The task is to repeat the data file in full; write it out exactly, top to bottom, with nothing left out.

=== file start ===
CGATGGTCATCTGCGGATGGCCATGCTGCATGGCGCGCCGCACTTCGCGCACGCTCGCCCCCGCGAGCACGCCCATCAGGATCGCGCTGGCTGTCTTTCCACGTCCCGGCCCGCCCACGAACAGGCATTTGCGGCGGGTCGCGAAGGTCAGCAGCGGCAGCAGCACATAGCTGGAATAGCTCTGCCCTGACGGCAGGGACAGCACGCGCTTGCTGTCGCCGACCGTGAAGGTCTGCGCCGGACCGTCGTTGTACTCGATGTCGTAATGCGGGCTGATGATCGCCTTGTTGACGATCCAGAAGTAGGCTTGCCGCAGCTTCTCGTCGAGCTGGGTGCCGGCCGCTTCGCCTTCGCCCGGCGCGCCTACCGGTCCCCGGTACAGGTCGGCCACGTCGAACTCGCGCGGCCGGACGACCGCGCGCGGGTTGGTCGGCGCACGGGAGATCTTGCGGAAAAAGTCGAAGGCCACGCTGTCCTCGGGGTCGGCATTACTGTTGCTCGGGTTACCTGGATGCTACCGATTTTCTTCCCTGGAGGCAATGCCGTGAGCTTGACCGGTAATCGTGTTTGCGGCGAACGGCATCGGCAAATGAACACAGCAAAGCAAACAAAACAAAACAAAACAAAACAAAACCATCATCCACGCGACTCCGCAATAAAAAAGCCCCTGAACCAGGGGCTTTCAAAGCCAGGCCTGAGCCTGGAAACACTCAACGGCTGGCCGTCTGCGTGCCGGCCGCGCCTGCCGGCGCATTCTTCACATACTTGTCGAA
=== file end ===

CGATGGTCATCTGCGGATGGCCATGCTGCATGGCGCGCCGCACTTCGCGCACGCTCGCCCCCGCGAGCACGCCCATCAGGATCGCGCTGGCTGTCTTTCCACGTCCCGGCCCGCCCACGAACAGGCATTTGCGGCGGGTCGCGAAGGTCAGCAGCGGCAGCAGCACATAGCTGGAATAGCTCTGCCCTGACGGCAGGGACAGCACGCGCTTGCTGTCGCCGACCGTGAAGGTCTGCGCCGGACCGTCGTTGTACTCGATGTCGTAATGCGGGCTGATGATCGCCTTGTTGACGATCCAGAAGTAGGCTTGCCGCAGCTTCTCGTCGAGCTGGGTGCCGGCCGCTTCGCCTTCGCCCGGCGCGCCTACCGGTCCCCGGTACAGGTCGGCCACGTCGAACTCGCGCGGCCGGACGACCGCGCGCGGGTTGGTCGGCGCACGGGAGATCTTGCGGAAAAAGTCGAAGGCCACGCTGTCCTCGGGGTCGGCATTACTGTTGCTCGGGTTACCTGGATGCTACCGATTTTCTTCCCTGGAGGCAATGCCGTGAGCTTGACCGGTAATCGTGTTTGCGGCGAACGGCATCGGCAAATGAACACAGCAAAGCAAACAAAACAAAACAAAACAAAACAAAACCATCATCCACGCGACTCCGCAATAAAAAAGCCCCTGAACCAGGGGCTTTCAAAGCCAGGCCTGAGCCTGGAAACACTCAACGGCTGGCCGTCTGCGTGCCGGCCGCGCCTGCCGGCGCATTCTTCACATACTTGTCGAA